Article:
Despite recognition that palliative care is an essential component of any humanitarian response, serious illness-related suffering continues to be pervasive in these settings. There is very limited evidence about the need for palliative care and symptom relief to guide the implementation of programs to alleviate the burden of serious illness-related suffering in these settings. A basic package of essential medications and supplies can provide pain relief and palliative care; however, the practical availability of these items has not been assessed. This study aimed to describe the illness-related suffering and need for palliative care in Rohingya refugees and caregivers in Bangladesh.
Between November 20 and 24, 2017, we conducted a cross-sectional study of individuals with serious health problems (n = 156, 53% male) and caregivers (n = 155, 69% female) living in Rohingya refugee camps in Bangladesh, using convenience sampling to recruit participants at the community level (i.e., going house to house to identify eligible individuals). The serious health problems, recent healthcare experiences, need for medications and medical supplies, and basic needs of participants were explored through interviews with trained Rohingya community members, using an interview guide that had been piloted with Rohingya individuals to ensure it reflected the specificities of their refugee experience and culture. The most common diagnoses were significant physical disabilities (n = 100, 64.1%), treatment-resistant tuberculosis (TB) (n = 32, 20.5%), cancer (n = 15, 9.6%), and HIV infection (n = 3, 1.9%). Many individuals with serious health problems were experiencing significant pain (62%, n = 96), and pain treatments were largely ineffective (70%, n = 58). The average age was 44.8 years (range 2-100 years) for those with serious health problems and 34.9 years (range 8-75 years) for caregivers. Caregivers reported providing an average of 13.8 hours of care per day. Sleep difficulties (87.1%, n = 108), lack of appetite (58.1%, n = 72), and lack of pleasure in life (53.2%, n = 66) were the most commonly reported problems related to the caregiving role. The main limitations of this study were the use of convenience sampling and closed-ended interview questioning.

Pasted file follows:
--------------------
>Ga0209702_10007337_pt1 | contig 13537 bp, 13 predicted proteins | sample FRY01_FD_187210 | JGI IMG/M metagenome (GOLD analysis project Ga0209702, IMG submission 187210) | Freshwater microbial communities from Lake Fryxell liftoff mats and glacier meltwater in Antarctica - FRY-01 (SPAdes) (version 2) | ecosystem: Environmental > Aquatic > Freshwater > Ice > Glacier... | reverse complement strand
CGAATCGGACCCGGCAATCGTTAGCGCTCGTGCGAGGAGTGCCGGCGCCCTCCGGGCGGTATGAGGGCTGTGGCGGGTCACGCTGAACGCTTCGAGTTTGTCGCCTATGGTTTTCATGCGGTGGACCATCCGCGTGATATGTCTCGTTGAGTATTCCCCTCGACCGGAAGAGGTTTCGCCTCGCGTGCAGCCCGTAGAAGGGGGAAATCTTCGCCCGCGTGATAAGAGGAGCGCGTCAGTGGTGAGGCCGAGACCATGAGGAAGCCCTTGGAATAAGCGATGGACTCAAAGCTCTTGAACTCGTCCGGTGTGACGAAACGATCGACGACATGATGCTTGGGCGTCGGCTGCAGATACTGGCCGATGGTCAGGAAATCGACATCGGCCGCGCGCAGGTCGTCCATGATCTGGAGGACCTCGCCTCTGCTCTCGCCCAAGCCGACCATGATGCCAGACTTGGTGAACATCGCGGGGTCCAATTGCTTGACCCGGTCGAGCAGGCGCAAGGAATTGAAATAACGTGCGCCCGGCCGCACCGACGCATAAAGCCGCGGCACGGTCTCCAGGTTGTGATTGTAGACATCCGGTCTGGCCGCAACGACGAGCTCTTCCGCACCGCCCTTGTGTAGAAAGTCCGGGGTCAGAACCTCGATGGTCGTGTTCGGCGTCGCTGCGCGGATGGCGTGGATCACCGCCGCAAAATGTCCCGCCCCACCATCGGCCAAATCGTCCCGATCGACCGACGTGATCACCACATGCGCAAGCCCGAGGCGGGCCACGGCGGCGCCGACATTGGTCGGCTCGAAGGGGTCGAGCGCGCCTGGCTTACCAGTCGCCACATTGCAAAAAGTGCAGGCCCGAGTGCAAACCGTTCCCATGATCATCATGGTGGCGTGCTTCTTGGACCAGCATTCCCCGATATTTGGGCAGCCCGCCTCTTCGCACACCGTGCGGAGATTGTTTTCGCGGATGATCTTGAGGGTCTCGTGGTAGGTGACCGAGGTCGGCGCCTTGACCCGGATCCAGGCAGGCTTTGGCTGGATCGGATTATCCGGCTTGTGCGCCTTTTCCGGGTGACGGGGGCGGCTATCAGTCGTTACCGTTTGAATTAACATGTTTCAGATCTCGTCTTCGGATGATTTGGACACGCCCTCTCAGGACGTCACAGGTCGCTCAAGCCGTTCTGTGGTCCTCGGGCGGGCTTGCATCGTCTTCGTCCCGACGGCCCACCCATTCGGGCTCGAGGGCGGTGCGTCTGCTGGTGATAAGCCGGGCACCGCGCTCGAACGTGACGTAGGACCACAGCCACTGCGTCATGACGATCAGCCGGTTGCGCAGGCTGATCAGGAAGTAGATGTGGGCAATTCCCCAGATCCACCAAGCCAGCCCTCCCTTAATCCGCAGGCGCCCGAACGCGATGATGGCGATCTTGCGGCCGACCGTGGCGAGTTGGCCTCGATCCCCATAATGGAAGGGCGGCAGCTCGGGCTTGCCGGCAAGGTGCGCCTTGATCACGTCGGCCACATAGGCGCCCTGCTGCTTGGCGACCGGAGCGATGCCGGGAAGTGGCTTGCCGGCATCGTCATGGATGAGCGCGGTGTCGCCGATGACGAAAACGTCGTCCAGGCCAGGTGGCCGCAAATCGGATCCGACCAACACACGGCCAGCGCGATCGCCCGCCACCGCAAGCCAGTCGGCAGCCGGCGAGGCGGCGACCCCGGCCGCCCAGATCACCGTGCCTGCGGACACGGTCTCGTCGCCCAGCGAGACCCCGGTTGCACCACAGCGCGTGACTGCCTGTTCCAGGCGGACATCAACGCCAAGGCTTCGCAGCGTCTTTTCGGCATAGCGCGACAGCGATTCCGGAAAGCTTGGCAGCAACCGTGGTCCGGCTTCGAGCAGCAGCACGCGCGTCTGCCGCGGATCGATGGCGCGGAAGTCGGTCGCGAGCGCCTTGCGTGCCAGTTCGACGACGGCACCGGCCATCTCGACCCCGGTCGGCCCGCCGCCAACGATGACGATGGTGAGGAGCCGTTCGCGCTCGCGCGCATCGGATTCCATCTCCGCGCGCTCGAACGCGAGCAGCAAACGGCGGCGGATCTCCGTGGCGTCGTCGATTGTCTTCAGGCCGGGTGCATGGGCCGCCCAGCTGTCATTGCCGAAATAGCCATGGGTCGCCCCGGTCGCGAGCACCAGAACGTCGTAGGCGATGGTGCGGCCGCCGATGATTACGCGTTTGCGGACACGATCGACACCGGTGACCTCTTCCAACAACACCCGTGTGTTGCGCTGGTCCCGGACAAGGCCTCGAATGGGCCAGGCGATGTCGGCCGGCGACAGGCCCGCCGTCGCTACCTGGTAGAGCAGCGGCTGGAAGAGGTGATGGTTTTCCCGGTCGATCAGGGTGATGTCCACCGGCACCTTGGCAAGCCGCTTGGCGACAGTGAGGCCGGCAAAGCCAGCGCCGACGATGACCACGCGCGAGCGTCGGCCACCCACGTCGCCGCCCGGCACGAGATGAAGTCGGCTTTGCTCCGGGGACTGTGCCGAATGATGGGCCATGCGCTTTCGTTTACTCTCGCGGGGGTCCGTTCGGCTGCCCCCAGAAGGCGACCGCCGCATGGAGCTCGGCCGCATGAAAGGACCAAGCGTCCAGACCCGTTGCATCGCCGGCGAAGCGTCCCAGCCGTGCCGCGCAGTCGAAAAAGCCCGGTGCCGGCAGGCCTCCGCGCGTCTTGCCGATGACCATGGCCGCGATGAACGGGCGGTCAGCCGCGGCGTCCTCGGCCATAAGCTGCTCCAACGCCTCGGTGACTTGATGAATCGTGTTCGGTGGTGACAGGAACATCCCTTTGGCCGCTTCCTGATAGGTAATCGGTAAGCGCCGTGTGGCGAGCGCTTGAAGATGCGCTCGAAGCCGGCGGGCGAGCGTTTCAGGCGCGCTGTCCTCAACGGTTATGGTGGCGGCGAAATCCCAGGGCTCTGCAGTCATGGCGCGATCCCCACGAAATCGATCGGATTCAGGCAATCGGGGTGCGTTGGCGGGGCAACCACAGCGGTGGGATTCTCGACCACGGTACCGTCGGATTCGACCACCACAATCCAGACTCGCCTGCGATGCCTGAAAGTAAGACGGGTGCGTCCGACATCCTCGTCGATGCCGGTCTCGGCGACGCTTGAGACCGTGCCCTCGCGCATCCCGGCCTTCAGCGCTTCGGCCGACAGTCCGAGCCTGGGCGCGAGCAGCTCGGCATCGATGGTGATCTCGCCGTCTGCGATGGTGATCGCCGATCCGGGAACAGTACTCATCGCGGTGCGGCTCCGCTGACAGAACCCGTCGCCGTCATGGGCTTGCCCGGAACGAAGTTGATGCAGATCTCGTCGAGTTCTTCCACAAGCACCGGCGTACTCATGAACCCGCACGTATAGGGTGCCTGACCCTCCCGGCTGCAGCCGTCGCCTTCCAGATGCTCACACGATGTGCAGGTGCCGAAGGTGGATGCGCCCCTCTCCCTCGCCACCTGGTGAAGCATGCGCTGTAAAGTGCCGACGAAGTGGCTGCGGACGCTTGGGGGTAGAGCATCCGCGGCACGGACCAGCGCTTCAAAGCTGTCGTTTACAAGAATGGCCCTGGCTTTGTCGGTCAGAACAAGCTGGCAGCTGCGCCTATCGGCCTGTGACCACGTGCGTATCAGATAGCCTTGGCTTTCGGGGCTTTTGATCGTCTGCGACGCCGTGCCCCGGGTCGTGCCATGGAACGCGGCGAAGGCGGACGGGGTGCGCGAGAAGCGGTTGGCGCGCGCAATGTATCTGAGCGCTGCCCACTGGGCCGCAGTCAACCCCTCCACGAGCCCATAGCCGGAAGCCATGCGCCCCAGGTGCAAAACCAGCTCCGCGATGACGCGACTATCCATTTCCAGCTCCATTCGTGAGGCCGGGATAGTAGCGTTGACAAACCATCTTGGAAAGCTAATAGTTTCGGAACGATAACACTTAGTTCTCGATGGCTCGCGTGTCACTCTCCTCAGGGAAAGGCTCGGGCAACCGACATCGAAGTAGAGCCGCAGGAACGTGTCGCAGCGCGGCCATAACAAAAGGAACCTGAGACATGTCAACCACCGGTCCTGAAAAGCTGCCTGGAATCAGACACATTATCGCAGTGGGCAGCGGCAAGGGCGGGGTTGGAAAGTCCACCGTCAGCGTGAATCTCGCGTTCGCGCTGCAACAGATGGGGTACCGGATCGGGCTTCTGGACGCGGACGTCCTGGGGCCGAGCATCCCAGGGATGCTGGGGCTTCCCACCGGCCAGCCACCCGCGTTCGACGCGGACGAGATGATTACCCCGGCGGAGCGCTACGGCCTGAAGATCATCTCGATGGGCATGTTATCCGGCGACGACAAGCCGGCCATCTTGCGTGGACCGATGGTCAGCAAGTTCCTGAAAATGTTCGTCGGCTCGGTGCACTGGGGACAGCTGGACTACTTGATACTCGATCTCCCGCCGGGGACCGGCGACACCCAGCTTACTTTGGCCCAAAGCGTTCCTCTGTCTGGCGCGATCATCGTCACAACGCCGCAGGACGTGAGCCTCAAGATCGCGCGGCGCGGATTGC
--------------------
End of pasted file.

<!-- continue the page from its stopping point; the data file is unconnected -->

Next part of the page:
In this study we found that many individuals with serious health problems experienced significant physical, emotional, and social suffering due to a lack of access to pain and symptom relief and other essential components of palliative care. Humanitarian responses should develop and incorporate palliative care and symptom relief strategies that address the needs of all people with serious illness-related suffering and their caregivers.